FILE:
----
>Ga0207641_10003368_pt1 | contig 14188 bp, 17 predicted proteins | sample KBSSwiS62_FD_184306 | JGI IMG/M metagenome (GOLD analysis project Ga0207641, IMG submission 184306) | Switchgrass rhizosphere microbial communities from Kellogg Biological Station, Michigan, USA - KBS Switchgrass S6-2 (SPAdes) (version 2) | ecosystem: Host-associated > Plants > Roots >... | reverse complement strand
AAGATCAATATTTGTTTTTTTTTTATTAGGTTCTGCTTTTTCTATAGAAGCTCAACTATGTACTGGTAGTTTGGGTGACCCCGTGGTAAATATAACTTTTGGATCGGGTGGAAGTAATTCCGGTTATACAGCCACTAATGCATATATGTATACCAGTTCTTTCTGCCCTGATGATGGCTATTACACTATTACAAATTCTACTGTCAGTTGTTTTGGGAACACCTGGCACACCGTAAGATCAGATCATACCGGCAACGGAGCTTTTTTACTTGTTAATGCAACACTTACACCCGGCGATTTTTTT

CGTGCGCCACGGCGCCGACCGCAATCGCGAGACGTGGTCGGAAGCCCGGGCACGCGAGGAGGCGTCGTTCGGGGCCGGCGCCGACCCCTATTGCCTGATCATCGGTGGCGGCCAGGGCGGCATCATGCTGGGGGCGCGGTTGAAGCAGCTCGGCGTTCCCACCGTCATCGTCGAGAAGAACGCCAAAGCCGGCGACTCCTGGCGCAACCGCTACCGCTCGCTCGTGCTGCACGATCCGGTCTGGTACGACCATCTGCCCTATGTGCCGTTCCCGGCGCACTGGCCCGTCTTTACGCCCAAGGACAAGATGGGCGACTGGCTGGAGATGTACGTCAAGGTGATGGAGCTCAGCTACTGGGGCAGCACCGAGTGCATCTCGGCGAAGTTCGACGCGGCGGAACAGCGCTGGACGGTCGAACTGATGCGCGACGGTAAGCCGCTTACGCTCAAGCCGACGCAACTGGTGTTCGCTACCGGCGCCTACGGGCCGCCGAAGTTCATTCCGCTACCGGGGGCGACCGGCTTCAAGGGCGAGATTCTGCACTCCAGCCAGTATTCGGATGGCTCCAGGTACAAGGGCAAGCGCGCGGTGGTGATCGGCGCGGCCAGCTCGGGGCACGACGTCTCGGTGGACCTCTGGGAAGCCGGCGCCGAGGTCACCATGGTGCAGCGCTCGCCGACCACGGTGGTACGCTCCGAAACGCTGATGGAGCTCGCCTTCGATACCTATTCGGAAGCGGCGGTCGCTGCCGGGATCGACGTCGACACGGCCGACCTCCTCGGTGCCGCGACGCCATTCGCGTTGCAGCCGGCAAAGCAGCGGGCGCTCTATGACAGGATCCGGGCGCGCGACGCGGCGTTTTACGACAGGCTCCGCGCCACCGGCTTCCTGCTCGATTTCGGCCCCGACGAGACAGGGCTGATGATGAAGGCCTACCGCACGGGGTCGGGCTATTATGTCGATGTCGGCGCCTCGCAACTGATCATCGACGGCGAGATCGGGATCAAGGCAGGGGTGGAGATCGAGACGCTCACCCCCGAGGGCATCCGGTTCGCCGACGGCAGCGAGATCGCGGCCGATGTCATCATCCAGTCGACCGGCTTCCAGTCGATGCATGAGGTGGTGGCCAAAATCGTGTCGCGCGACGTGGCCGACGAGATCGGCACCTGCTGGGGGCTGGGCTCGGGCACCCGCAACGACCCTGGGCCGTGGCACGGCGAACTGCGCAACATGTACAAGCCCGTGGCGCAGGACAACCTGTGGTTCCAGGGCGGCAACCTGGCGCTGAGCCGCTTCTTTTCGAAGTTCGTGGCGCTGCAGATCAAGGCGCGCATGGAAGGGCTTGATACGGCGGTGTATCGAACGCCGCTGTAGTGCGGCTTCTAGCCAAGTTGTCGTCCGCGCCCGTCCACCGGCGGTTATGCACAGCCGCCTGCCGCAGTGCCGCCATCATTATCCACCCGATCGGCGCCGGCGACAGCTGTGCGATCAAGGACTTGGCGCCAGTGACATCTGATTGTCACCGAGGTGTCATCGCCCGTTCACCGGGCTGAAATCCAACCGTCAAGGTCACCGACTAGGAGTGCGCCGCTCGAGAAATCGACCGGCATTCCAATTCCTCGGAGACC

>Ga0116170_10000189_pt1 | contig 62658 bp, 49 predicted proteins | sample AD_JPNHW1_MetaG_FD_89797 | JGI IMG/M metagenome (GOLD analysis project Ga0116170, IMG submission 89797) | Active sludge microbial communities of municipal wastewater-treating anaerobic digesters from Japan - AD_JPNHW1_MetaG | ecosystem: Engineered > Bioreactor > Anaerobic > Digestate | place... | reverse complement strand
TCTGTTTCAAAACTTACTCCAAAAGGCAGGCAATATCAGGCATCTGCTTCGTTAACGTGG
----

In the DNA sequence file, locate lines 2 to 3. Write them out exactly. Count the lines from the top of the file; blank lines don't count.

AAGATCAATATTTGTTTTTTTTTTATTAGGTTCTGCTTTTTCTATAGAAGCTCAACTATGTACTGGTAGTTTGGGTGACCCCGTGGTAAATATAACTTTTGGATCGGGTGGAAGTAATTCCGGTTATACAGCCACTAATGCATATATGTATACCAGTTCTTTCTGCCCTGATGATGGCTATTACACTATTACAAATTCTACTGTCAGTTGTTTTGGGAACACCTGGCACACCGTAAGATCAGATCATACCGGCAACGGAGCTTTTTTACTTGTTAATGCAACACTTACACCCGGCGATTTTTTT

CGTGCGCCACGGCGCCGACCGCAATCGCGAGACGTGGTCGGAAGCCCGGGCACGCGAGGAGGCGTCGTTCGGGGCCGGCGCCGACCCCTATTGCCTGATCATCGGTGGCGGCCAGGGCGGCATCATGCTGGGGGCGCGGTTGAAGCAGCTCGGCGTTCCCACCGTCATCGTCGAGAAGAACGCCAAAGCCGGCGACTCCTGGCGCAACCGCTACCGCTCGCTCGTGCTGCACGATCCGGTCTGGTACGACCATCTGCCCTATGTGCCGTTCCCGGCGCACTGGCCCGTCTTTACGCCCAAGGACAAGATGGGCGACTGGCTGGAGATGTACGTCAAGGTGATGGAGCTCAGCTACTGGGGCAGCACCGAGTGCATCTCGGCGAAGTTCGACGCGGCGGAACAGCGCTGGACGGTCGAACTGATGCGCGACGGTAAGCCGCTTACGCTCAAGCCGACGCAACTGGTGTTCGCTACCGGCGCCTACGGGCCGCCGAAGTTCATTCCGCTACCGGGGGCGACCGGCTTCAAGGGCGAGATTCTGCACTCCAGCCAGTATTCGGATGGCTCCAGGTACAAGGGCAAGCGCGCGGTGGTGATCGGCGCGGCCAGCTCGGGGCACGACGTCTCGGTGGACCTCTGGGAAGCCGGCGCCGAGGTCACCATGGTGCAGCGCTCGCCGACCACGGTGGTACGCTCCGAAACGCTGATGGAGCTCGCCTTCGATACCTATTCGGAAGCGGCGGTCGCTGCCGGGATCGACGTCGACACGGCCGACCTCCTCGGTGCCGCGACGCCATTCGCGTTGCAGCCGGCAAAGCAGCGGGCGCTCTATGACAGGATCCGGGCGCGCGACGCGGCGTTTTACGACAGGCTCCGCGCCACCGGCTTCCTGCTCGATTTCGGCCCCGACGAGACAGGGCTGATGATGAAGGCCTACCGCACGGGGTCGGGCTATTATGTCGATGTCGGCGCCTCGCAACTGATCATCGACGGCGAGATCGGGATCAAGGCAGGGGTGGAGATCGAGACGCTCACCCCCGAGGGCATCCGGTTCGCCGACGGCAGCGAGATCGCGGCCGATGTCATCATCCAGTCGACCGGCTTCCAGTCGATGCATGAGGTGGTGGCCAAAATCGTGTCGCGCGACGTGGCCGACGAGATCGGCACCTGCTGGGGGCTGGGCTCGGGCACCCGCAACGACCCTGGGCCGTGGCACGGCGAACTGCGCAACATGTACAAGCCCGTGGCGCAGGACAACCTGTGGTTCCAGGGCGGCAACCTGGCGCTGAGCCGCTTCTTTTCGAAGTTCGTGGCGCTGCAGATCAAGGCGCGCATGGAAGGGCTTGATACGGCGGTGTATCGAACGCCGCTGTAGTGCGGCTTCTAGCCAAGTTGTCGTCCGCGCCCGTCCACCGGCGGTTATGCACAGCCGCCTGCCGCAGTGCCGCCATCATTATCCACCCGATCGGCGCCGGCGACAGCTGTGCGATCAAGGACTTGGCGCCAGTGACATCTGATTGTCACCGAGGTGTCATCGCCCGTTCACCGGGCTGAAATCCAACCGTCAAGGTCACCGACTAGGAGTGCGCCGCTCGAGAAATCGACCGGCATTCCAATTCCTCGGAGACC